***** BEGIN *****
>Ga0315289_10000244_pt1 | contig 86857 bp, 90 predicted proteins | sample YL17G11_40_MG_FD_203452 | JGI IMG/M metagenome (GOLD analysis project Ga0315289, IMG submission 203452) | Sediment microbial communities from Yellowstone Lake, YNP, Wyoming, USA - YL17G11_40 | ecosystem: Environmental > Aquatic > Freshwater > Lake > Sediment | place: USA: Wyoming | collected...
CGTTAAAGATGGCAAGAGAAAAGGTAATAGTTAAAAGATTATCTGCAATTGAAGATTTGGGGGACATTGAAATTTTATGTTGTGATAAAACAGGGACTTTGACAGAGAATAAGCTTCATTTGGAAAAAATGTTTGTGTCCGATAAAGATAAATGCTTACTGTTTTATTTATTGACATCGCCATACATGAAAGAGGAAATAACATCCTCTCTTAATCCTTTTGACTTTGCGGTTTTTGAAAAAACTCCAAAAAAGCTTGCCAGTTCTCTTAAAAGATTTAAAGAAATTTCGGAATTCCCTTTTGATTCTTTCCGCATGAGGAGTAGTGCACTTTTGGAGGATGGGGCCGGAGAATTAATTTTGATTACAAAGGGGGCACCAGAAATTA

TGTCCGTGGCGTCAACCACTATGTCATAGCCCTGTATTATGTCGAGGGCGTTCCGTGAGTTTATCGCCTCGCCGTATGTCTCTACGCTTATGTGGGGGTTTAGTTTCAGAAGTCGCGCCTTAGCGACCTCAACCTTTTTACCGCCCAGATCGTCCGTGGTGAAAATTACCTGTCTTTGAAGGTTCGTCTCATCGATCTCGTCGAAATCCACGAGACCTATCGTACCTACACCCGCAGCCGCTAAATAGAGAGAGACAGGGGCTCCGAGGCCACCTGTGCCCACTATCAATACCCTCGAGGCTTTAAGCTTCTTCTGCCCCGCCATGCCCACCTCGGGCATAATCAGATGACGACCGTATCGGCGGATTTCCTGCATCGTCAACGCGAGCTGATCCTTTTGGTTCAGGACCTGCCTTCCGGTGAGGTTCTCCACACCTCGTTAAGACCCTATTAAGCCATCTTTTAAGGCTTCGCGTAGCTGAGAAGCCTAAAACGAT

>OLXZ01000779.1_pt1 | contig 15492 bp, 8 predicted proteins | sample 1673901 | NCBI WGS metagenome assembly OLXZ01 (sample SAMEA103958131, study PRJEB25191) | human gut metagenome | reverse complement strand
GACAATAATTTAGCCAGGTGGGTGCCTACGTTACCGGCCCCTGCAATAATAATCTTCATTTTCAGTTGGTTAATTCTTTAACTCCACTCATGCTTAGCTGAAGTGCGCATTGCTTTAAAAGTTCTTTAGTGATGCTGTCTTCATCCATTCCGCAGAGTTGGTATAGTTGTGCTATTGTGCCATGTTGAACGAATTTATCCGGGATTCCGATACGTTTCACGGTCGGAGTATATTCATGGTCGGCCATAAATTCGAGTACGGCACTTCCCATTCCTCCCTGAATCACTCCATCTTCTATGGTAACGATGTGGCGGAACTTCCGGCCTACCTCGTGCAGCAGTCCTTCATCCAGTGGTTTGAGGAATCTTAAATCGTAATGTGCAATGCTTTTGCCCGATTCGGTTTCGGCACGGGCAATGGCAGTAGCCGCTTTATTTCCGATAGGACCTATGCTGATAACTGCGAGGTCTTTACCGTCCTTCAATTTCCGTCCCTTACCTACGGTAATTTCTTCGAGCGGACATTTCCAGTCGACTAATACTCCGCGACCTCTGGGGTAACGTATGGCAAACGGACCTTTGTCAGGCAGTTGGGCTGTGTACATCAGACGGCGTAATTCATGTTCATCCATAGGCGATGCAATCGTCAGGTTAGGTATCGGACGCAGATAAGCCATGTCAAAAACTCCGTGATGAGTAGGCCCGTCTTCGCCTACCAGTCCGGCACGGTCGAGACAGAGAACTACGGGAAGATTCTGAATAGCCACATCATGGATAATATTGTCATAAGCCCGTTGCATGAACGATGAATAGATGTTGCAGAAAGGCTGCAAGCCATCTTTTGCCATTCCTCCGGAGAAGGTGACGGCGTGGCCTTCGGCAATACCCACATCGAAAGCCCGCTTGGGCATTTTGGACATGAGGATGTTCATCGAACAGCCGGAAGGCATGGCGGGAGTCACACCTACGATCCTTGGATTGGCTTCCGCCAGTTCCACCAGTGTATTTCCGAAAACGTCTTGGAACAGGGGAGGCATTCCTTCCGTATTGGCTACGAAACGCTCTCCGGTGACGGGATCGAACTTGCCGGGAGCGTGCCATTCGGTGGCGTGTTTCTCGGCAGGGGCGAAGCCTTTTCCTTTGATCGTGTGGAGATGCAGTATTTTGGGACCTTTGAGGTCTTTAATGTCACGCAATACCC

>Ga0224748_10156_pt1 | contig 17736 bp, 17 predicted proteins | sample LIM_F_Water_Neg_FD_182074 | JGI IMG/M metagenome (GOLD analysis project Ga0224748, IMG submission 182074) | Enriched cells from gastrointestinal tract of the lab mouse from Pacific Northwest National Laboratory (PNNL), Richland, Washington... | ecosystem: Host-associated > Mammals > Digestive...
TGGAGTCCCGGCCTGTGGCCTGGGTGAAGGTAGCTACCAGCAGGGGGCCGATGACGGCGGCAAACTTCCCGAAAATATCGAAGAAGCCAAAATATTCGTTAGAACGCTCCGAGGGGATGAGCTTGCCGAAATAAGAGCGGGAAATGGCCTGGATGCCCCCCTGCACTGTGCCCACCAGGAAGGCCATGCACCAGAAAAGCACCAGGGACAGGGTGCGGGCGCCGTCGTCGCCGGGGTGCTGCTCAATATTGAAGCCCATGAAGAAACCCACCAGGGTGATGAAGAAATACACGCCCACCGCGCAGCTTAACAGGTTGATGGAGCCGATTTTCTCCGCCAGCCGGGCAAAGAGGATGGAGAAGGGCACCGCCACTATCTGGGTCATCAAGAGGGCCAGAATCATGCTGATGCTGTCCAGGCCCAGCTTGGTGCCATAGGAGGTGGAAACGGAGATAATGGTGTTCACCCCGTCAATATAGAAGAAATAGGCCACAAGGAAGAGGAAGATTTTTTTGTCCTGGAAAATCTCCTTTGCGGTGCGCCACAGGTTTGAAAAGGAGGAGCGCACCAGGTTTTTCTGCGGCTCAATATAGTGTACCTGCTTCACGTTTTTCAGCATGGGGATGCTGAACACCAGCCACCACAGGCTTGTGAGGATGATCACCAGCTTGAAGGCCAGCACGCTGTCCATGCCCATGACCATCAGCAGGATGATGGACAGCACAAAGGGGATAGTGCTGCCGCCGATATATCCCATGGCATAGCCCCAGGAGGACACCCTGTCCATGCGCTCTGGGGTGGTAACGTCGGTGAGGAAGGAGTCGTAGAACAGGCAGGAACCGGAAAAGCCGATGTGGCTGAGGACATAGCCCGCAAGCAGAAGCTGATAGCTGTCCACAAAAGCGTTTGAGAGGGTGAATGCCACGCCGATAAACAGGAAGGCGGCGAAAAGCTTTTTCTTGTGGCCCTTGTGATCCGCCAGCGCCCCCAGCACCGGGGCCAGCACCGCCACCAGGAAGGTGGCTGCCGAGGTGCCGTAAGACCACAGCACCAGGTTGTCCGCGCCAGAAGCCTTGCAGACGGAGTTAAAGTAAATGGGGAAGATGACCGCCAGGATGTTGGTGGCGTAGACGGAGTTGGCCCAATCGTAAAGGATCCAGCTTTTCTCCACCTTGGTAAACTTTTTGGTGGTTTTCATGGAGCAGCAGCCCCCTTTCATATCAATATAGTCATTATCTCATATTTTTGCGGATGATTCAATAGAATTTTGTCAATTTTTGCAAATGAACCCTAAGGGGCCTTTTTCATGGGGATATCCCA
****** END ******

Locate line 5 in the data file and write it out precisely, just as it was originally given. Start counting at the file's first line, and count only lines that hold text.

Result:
GACAATAATTTAGCCAGGTGGGTGCCTACGTTACCGGCCCCTGCAATAATAATCTTCATTTTCAGTTGGTTAATTCTTTAACTCCACTCATGCTTAGCTGAAGTGCGCATTGCTTTAAAAGTTCTTTAGTGATGCTGTCTTCATCCATTCCGCAGAGTTGGTATAGTTGTGCTATTGTGCCATGTTGAACGAATTTATCCGGGATTCCGATACGTTTCACGGTCGGAGTATATTCATGGTCGGCCATAAATTCGAGTACGGCACTTCCCATTCCTCCCTGAATCACTCCATCTTCTATGGTAACGATGTGGCGGAACTTCCGGCCTACCTCGTGCAGCAGTCCTTCATCCAGTGGTTTGAGGAATCTTAAATCGTAATGTGCAATGCTTTTGCCCGATTCGGTTTCGGCACGGGCAATGGCAGTAGCCGCTTTATTTCCGATAGGACCTATGCTGATAACTGCGAGGTCTTTACCGTCCTTCAATTTCCGTCCCTTACCTACGGTAATTTCTTCGAGCGGACATTTCCAGTCGACTAATACTCCGCGACCTCTGGGGTAACGTATGGCAAACGGACCTTTGTCAGGCAGTTGGGCTGTGTACATCAGACGGCGTAATTCATGTTCATCCATAGGCGATGCAATCGTCAGGTTAGGTATCGGACGCAGATAAGCCATGTCAAAAACTCCGTGATGAGTAGGCCCGTCTTCGCCTACCAGTCCGGCACGGTCGAGACAGAGAACTACGGGAAGATTCTGAATAGCCACATCATGGATAATATTGTCATAAGCCCGTTGCATGAACGATGAATAGATGTTGCAGAAAGGCTGCAAGCCATCTTTTGCCATTCCTCCGGAGAAGGTGACGGCGTGGCCTTCGGCAATACCCACATCGAAAGCCCGCTTGGGCATTTTGGACATGAGGATGTTCATCGAACAGCCGGAAGGCATGGCGGGAGTCACACCTACGATCCTTGGATTGGCTTCCGCCAGTTCCACCAGTGTATTTCCGAAAACGTCTTGGAACAGGGGAGGCATTCCTTCCGTATTGGCTACGAAACGCTCTCCGGTGACGGGATCGAACTTGCCGGGAGCGTGCCATTCGGTGGCGTGTTTCTCGGCAGGGGCGAAGCCTTTTCCTTTGATCGTGTGGAGATGCAGTATTTTGGGACCTTTGAGGTCTTTAATGTCACGCAATACCC